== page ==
'We faced challenges in rescue mission'

NDRF battalion, which rescued nearly 160 people in Raichur, to stay back for two more days

The worst is over in Raichur, at least for now. But the government is not for taking any risks. It has requested a team of National Disaster Response Force of Pune to continue its stay in Raichur.

The reason: The district administration is of the view that the team’s services may be required if Maharashtra releases water from the river Koyna (a tributary of Krishna) into Karnataka. If such a development occurs, then many villages on the banks of the river will get submerged.

A National Disaster Response Force team, led by team commander S D Ingle, was air dropped in Raichur on October 2. The team, comprising 40 well trained-men (there are no women on the team) rescued nearly 160 people, who were stranded in water in Kuruvapura and Burdipadu villages on the bank of Krishna River.

However, for the last two days, they have been stationed in Raichur, expecting a call from the district administration. They are camping in a hostel, and the district administration is taking care of their food and accommodation.

NDRF is a battalion (145) of the Central Reserve Police Force. Among the CRPF men, those with a science background are included in the battalion. They are imparted special training in rescuing people affected in disasters.

All of them are professional swimmers, know heli54 slithering and trained in administering first aid. They have to undergo refreshers' training for every two years.
They are also trained to work at the time of nuclear, biological and chemical disasters as well. A team of rescue workers is kept ready in the headquarters in Pune around the clock.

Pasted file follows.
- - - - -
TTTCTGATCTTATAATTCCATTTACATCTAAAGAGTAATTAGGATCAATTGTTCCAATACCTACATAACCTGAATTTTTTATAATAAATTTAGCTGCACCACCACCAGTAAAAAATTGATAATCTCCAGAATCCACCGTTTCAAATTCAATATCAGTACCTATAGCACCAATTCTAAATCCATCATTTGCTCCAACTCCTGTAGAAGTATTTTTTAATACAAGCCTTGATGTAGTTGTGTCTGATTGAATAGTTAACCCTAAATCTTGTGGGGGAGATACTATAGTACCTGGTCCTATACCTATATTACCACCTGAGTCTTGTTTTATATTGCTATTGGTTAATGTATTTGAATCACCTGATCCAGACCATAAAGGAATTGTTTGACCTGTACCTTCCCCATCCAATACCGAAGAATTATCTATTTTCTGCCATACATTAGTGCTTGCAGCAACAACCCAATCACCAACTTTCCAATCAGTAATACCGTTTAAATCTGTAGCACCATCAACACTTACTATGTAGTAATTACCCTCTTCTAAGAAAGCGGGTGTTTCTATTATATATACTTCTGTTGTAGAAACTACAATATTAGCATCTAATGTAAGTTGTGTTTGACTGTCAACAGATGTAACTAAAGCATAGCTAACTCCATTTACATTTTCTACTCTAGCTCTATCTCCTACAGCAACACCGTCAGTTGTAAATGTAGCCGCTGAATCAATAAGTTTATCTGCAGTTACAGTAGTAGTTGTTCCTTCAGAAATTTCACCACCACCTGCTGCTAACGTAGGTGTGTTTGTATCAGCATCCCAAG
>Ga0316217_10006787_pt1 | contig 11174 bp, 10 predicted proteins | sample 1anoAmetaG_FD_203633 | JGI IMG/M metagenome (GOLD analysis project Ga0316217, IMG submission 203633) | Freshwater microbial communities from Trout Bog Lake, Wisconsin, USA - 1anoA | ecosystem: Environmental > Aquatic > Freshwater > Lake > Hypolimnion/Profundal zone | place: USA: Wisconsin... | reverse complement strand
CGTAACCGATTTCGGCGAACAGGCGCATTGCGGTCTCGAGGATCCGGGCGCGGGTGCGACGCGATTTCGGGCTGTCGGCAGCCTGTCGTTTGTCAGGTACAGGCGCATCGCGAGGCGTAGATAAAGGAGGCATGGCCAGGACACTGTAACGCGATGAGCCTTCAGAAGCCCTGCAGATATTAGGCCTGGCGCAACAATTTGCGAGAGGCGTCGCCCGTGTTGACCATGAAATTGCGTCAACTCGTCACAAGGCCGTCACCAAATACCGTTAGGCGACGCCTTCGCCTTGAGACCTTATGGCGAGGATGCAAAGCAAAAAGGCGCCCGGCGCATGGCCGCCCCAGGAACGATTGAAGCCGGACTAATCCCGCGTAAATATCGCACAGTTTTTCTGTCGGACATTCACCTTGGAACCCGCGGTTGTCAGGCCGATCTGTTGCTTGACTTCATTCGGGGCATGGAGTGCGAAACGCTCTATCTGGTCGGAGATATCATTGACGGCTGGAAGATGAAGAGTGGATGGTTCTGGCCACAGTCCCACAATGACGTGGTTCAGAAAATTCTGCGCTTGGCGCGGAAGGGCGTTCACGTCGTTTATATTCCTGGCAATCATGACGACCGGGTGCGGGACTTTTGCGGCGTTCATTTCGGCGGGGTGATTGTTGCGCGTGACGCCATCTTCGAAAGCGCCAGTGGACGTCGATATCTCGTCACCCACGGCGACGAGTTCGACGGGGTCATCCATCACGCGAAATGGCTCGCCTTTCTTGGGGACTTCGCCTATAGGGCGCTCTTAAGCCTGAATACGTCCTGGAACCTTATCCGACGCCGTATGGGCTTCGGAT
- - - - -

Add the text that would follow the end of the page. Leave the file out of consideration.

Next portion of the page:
Ingle said his team had a tough time in rescuing those stranded in Kuruvapura, Raichur taluk.

“It was difficult to travel two kilometres by boat as the current was very strong. At first, we were also worried whether we could reach the villages to rescue those who were stranded. But, somehow we managed,” he said.

Ingle has been with the NDRF battalion for the last one year. Earlier he was posted in Jammu. Rescue operations in Raichur were his first assignment.
“In Jammu our battalion was meant for fighting terrorists. Here the job was totally different. I am satisfied with the efforts we put in to save the public,” he said.
Head constable A K Singh, who has been with the battalion for the last five years, was among those who rescued about 40 women who spent nearly 36 hours on a tree in Kuruvapura.

“When we went there, the women were in shock. They were hoping that someone would come to rescue them. Many of the women had newborns with them. All of were brought back safe,” he said. Singh has earlier worked in the Andaman Islands after the tsunami struck.

The team includes a doctor, technicians, and electricians as to attend to any eventuality during the operation.

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